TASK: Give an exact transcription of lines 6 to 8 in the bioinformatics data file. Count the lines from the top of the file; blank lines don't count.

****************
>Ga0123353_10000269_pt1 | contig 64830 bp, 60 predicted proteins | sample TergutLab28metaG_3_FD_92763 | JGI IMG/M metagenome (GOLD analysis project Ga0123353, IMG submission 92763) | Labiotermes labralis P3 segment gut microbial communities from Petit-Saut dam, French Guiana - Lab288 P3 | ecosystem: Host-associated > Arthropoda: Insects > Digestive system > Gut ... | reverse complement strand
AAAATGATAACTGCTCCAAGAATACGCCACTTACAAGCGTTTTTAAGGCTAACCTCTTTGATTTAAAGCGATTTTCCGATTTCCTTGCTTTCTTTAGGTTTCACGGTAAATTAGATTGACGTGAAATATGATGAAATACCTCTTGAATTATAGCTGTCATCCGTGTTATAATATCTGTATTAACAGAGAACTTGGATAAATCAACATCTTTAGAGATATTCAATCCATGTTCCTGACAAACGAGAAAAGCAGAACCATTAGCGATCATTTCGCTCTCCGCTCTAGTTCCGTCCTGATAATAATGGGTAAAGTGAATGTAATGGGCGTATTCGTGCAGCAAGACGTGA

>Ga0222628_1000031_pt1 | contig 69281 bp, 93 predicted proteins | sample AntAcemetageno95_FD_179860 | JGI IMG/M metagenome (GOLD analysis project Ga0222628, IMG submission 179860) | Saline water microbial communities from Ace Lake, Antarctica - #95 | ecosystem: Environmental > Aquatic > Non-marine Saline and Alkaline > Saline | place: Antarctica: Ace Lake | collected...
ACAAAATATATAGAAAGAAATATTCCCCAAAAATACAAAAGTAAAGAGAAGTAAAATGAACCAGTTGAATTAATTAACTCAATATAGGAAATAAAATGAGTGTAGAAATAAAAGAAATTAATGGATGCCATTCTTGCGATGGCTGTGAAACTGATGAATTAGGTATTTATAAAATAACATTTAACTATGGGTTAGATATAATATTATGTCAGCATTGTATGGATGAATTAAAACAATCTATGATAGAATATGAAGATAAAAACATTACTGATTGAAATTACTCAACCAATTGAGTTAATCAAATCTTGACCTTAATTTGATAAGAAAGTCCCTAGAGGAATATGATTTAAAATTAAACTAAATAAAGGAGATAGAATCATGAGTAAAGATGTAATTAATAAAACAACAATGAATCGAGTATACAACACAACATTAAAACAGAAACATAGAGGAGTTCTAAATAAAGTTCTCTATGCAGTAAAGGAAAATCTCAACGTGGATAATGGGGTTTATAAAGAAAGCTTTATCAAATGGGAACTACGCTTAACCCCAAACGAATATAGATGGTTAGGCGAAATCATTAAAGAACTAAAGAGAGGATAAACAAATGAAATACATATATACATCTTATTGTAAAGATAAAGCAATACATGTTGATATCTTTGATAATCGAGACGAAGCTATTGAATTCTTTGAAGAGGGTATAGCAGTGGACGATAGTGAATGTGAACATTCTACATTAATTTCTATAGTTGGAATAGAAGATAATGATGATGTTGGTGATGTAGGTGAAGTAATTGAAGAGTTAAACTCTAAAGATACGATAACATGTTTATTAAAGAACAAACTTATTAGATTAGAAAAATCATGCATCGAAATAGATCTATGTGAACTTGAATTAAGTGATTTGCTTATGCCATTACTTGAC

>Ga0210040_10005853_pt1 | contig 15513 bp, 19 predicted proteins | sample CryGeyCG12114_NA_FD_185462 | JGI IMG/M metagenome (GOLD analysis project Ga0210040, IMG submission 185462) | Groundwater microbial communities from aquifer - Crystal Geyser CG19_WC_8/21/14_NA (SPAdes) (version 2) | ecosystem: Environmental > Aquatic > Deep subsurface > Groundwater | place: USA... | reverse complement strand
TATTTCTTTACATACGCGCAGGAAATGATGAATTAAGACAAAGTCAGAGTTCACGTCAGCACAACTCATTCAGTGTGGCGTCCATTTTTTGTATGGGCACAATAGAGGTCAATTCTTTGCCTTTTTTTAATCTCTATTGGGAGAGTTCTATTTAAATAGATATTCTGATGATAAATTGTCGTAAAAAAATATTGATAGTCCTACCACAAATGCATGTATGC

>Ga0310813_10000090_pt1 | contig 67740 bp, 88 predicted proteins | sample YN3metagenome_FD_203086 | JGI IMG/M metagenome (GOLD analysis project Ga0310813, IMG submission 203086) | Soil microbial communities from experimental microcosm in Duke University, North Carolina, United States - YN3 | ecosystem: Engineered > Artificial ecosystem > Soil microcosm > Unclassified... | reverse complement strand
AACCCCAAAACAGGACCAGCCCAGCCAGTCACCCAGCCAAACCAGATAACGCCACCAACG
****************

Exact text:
TATTTCTTTACATACGCGCAGGAAATGATGAATTAAGACAAAGTCAGAGTTCACGTCAGCACAACTCATTCAGTGTGGCGTCCATTTTTTGTATGGGCACAATAGAGGTCAATTCTTTGCCTTTTTTTAATCTCTATTGGGAGAGTTCTATTTAAATAGATATTCTGATGATAAATTGTCGTAAAAAAATATTGATAGTCCTACCACAAATGCATGTATGC

>Ga0310813_10000090_pt1 | contig 67740 bp, 88 predicted proteins | sample YN3metagenome_FD_203086 | JGI IMG/M metagenome (GOLD analysis project Ga0310813, IMG submission 203086) | Soil microbial communities from experimental microcosm in Duke University, North Carolina, United States - YN3 | ecosystem: Engineered > Artificial ecosystem > Soil microcosm > Unclassified... | reverse complement strand
AACCCCAAAACAGGACCAGCCCAGCCAGTCACCCAGCCAAACCAGATAACGCCACCAACG